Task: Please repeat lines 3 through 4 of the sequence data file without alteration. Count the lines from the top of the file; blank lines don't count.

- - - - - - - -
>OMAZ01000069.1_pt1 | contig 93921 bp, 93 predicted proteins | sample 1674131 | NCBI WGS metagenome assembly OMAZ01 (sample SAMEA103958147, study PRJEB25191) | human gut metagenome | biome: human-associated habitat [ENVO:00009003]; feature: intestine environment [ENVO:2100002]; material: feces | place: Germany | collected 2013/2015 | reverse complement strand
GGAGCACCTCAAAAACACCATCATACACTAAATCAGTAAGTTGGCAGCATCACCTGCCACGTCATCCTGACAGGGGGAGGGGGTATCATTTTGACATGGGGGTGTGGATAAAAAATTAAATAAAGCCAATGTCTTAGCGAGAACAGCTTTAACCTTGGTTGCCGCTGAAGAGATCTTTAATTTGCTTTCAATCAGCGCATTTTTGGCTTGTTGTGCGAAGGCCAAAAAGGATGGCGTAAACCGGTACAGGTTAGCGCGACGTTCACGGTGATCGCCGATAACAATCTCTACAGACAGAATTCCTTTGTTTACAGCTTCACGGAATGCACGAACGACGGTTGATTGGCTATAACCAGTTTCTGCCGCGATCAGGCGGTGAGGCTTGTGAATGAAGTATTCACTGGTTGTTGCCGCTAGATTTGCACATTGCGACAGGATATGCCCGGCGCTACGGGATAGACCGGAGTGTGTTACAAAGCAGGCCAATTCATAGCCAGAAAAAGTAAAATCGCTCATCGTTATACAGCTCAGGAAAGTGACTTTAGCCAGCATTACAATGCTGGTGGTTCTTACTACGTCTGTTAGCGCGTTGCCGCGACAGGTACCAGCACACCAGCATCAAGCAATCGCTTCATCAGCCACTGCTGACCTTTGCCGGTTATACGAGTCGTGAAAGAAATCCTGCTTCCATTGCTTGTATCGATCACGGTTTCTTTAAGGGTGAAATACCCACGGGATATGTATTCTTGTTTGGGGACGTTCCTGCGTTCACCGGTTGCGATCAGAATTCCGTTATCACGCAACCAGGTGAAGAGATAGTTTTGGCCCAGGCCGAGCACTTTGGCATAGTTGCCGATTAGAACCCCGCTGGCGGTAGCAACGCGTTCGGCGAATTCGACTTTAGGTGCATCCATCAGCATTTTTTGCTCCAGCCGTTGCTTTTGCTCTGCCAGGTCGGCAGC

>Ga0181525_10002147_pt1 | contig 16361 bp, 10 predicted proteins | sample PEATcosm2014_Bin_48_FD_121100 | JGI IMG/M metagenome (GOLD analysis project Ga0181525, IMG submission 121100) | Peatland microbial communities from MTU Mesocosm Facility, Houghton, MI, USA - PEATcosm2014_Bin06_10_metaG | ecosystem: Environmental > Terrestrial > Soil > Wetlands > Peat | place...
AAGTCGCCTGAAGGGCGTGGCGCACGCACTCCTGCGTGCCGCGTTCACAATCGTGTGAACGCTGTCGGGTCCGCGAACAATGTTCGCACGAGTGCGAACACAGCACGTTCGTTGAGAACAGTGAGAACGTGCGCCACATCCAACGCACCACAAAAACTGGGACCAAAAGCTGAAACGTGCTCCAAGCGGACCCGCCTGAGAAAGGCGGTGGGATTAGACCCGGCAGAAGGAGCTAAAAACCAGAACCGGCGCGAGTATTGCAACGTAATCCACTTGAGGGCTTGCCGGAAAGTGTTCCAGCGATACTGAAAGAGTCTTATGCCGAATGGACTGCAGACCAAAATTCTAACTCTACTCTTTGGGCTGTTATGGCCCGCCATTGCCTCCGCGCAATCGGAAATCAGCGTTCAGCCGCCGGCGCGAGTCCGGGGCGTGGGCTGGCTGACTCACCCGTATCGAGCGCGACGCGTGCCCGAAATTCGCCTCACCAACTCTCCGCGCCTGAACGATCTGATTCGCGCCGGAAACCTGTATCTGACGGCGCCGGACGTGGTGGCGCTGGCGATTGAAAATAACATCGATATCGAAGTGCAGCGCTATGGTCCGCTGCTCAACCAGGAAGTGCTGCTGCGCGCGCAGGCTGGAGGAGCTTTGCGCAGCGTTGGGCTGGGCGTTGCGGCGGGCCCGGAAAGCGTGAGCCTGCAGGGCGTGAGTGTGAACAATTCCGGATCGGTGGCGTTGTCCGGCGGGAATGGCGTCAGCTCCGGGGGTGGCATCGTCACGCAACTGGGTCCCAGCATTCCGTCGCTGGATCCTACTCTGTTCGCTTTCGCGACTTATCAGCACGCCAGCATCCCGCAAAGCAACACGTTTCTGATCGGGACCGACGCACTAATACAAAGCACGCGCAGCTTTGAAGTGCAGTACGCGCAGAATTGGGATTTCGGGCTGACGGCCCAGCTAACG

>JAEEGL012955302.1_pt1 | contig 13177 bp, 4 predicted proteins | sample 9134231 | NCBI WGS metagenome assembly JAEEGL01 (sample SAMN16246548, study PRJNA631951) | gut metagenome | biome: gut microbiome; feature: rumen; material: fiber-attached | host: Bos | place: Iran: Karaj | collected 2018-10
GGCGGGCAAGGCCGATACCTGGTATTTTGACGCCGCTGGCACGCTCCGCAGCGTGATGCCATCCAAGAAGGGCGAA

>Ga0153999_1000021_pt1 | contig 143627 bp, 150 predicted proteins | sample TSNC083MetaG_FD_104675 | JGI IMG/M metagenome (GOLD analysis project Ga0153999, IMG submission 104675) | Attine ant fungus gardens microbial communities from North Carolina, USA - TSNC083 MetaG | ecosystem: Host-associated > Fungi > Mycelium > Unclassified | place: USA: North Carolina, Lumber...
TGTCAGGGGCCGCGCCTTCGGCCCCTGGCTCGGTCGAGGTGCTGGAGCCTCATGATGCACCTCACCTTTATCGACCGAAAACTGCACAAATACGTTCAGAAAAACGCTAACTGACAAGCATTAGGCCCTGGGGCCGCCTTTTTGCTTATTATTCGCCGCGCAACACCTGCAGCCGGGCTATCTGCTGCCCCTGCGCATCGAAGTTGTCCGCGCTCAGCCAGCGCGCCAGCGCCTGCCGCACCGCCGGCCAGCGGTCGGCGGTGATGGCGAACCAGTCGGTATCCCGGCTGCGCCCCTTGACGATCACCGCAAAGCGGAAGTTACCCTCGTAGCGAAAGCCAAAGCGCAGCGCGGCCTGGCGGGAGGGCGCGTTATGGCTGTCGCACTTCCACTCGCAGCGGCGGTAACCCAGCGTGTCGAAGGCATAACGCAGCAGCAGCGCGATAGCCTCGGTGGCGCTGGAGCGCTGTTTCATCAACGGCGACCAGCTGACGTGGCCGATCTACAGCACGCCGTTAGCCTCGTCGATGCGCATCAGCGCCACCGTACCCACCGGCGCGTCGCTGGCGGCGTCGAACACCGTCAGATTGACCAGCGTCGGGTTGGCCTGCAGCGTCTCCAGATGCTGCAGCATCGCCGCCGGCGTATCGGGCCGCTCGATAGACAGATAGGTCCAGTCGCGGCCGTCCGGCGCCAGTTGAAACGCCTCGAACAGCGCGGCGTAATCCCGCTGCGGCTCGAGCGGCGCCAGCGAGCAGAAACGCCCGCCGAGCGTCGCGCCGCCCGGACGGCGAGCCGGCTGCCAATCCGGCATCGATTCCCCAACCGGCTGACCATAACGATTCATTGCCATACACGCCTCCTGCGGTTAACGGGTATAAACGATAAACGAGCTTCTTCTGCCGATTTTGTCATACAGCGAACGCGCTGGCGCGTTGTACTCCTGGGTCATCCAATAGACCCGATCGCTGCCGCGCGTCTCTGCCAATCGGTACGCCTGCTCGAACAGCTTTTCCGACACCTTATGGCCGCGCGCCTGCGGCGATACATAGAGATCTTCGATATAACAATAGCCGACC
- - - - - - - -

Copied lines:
>Ga0181525_10002147_pt1 | contig 16361 bp, 10 predicted proteins | sample PEATcosm2014_Bin_48_FD_121100 | JGI IMG/M metagenome (GOLD analysis project Ga0181525, IMG submission 121100) | Peatland microbial communities from MTU Mesocosm Facility, Houghton, MI, USA - PEATcosm2014_Bin06_10_metaG | ecosystem: Environmental > Terrestrial > Soil > Wetlands > Peat | place...
AAGTCGCCTGAAGGGCGTGGCGCACGCACTCCTGCGTGCCGCGTTCACAATCGTGTGAACGCTGTCGGGTCCGCGAACAATGTTCGCACGAGTGCGAACACAGCACGTTCGTTGAGAACAGTGAGAACGTGCGCCACATCCAACGCACCACAAAAACTGGGACCAAAAGCTGAAACGTGCTCCAAGCGGACCCGCCTGAGAAAGGCGGTGGGATTAGACCCGGCAGAAGGAGCTAAAAACCAGAACCGGCGCGAGTATTGCAACGTAATCCACTTGAGGGCTTGCCGGAAAGTGTTCCAGCGATACTGAAAGAGTCTTATGCCGAATGGACTGCAGACCAAAATTCTAACTCTACTCTTTGGGCTGTTATGGCCCGCCATTGCCTCCGCGCAATCGGAAATCAGCGTTCAGCCGCCGGCGCGAGTCCGGGGCGTGGGCTGGCTGACTCACCCGTATCGAGCGCGACGCGTGCCCGAAATTCGCCTCACCAACTCTCCGCGCCTGAACGATCTGATTCGCGCCGGAAACCTGTATCTGACGGCGCCGGACGTGGTGGCGCTGGCGATTGAAAATAACATCGATATCGAAGTGCAGCGCTATGGTCCGCTGCTCAACCAGGAAGTGCTGCTGCGCGCGCAGGCTGGAGGAGCTTTGCGCAGCGTTGGGCTGGGCGTTGCGGCGGGCCCGGAAAGCGTGAGCCTGCAGGGCGTGAGTGTGAACAATTCCGGATCGGTGGCGTTGTCCGGCGGGAATGGCGTCAGCTCCGGGGGTGGCATCGTCACGCAACTGGGTCCCAGCATTCCGTCGCTGGATCCTACTCTGTTCGCTTTCGCGACTTATCAGCACGCCAGCATCCCGCAAAGCAACACGTTTCTGATCGGGACCGACGCACTAATACAAAGCACGCGCAGCTTTGAAGTGCAGTACGCGCAGAATTGGGATTTCGGGCTGACGGCCCAGCTAACG